East End retail projects get a boost from City Council

The RRHA plans to acquire the Eastlawn Shopping Center at 1815 N. 30th St. (Google Maps)

The RRHA plans to acquire the Eastlawn Shopping Center at 1815 N. 30th St. (Google Maps)

Richmond City Council passed ordinances Monday night marking a first step toward new retail in parts of the East End.

A measure was approved – despite debate among council members – to allocate funds to the Richmond Redevelopment and Housing Authority to help it purchase the Eastlawn Shopping Center at 1815 N. 30th St., near the Creighton Court housing project.

The ordinance would provide the RRHA with $200,000 from the council’s general fund toward the expected acquisition of the property, which is part of a planned redevelopment of the area.

That plan includes a new grocery store and mixed-income housing development comprising 250 units at the old Armstrong High School property.

The 33,000-square-foot strip center is home to a Food Circus, Subway and other tenants. It is locally owned and most recently was assessed by the city at $859,000.

T.K. Somanath, CEO of RRHA, said the Eastlawn Shopping Center was a “critical piece of property” in the effort to redevelop Richmond’s East End.

Council members voiced concern over how Richmond might recoup its investment in the property, and how the property would be developed.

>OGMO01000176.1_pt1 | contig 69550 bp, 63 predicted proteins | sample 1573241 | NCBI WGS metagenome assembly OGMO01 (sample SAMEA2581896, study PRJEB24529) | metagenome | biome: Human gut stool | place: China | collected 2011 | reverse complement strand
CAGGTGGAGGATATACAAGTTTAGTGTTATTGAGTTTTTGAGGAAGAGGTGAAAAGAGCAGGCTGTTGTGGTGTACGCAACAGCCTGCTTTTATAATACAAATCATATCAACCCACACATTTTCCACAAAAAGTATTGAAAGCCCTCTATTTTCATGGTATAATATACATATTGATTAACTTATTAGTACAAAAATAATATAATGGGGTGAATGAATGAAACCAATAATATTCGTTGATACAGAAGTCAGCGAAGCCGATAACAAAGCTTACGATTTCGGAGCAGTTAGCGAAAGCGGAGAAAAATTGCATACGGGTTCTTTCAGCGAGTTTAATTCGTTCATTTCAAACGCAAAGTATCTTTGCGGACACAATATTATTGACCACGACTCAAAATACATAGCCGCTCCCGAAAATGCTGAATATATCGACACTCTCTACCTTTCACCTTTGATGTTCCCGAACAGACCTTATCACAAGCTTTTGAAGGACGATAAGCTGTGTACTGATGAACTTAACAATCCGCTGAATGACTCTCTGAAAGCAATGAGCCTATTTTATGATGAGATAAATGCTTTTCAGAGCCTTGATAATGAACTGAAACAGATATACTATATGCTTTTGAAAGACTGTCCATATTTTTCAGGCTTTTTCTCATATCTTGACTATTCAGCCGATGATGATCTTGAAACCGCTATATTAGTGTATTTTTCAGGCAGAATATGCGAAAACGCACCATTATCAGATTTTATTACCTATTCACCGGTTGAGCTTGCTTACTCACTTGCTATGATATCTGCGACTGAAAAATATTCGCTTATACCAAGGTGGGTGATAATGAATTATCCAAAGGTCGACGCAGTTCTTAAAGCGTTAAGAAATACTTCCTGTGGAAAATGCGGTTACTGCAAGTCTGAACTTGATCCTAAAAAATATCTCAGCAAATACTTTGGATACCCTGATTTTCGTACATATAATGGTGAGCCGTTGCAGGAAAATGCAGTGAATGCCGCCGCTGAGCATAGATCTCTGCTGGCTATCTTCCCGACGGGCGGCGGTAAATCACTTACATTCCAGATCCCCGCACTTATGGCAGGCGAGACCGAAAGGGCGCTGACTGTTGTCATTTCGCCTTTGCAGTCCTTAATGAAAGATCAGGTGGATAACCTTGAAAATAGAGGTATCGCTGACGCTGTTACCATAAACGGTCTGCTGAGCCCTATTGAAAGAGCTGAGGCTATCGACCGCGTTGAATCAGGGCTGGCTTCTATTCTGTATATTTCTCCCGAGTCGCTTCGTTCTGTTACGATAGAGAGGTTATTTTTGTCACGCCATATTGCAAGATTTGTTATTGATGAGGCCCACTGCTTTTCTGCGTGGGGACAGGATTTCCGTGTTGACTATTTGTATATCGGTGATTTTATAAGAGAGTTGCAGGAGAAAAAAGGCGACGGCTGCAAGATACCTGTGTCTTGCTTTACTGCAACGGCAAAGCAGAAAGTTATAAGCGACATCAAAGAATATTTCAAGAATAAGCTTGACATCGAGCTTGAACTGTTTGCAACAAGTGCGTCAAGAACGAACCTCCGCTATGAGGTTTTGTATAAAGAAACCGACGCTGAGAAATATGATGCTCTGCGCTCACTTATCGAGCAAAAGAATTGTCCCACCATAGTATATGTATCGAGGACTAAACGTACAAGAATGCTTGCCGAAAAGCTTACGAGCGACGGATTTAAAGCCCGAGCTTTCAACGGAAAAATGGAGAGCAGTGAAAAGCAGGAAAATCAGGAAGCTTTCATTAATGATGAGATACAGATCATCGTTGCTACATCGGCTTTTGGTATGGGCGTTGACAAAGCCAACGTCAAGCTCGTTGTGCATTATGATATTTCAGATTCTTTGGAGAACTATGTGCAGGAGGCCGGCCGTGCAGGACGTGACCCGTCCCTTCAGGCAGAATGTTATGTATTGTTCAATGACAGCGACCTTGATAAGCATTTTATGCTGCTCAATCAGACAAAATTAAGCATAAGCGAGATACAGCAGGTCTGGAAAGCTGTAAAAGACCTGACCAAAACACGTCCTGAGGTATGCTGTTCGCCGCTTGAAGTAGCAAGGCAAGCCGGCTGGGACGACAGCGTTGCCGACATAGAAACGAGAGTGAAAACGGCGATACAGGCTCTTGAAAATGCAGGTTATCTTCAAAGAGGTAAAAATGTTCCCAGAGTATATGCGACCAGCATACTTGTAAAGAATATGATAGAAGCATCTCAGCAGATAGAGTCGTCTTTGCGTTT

Kimberly Gray and Michael Jones asked for clarification on where the council’s funds would go, and whether any rent paid to the RRHA by tenants in the shopping center would be used to repay the $200,000.

Somanath said much of the cost would be put toward maintenance and upkeep until the shopping center could be renovated completely. The amount would be given as an investment on behalf of the city in anticipation of tax revenue from new businesses and residents in the area.

The redevlopment plan includes a new grocery store and mixed-income housing development. (Google Maps)

The redevlopment plan includes a new grocery store and mixed-income housing development. (Google Maps)

The measure passed with one abstention from councilman Parker Agelasto, who said papers received from Richmond Economic and Community Development on the proposal “don’t always seem to have a good set of eyes on them.”

Citing errors in some of the background papers, as well as the RRHA contract’s execution last week prior to the council meeting, he said it was “helpful that those types of things get caught prior to the public hearing on these matters, such that the information we have really is accurate.”

An additional measure passed unanimously to extend the timeline of a city grant contract for a development that would be anchored by a Jim’s Local Market grocery store at the intersection of North 25th Street and Nine Mile Road.

The project is backed by local businessman Steve Markel, who also plans apartments on surrounding properties.

The city would put $500,000 towards the retail portion of the project and had set an original timeline for completion of the store by year end. Monday’s ordinance extends that timeline so that the grant money is contingent on it being completed within 2 years of the issue date of building permits.

Also passed were ordinances securing funds for Richmond’s Commercial Area Revitalization Effort program and the Extra CARE program, focused on revitalizing upper Hull Street and Belt Boulevard.

CARE began as an effort to improve Richmond’s low- and moderate-income communities by providing incentives to property and business owners. The program provides loans and rebates for businesses improving or expanding their properties. $540,000 was agreed to be given toward continuing the program. The measure passed unanimously.

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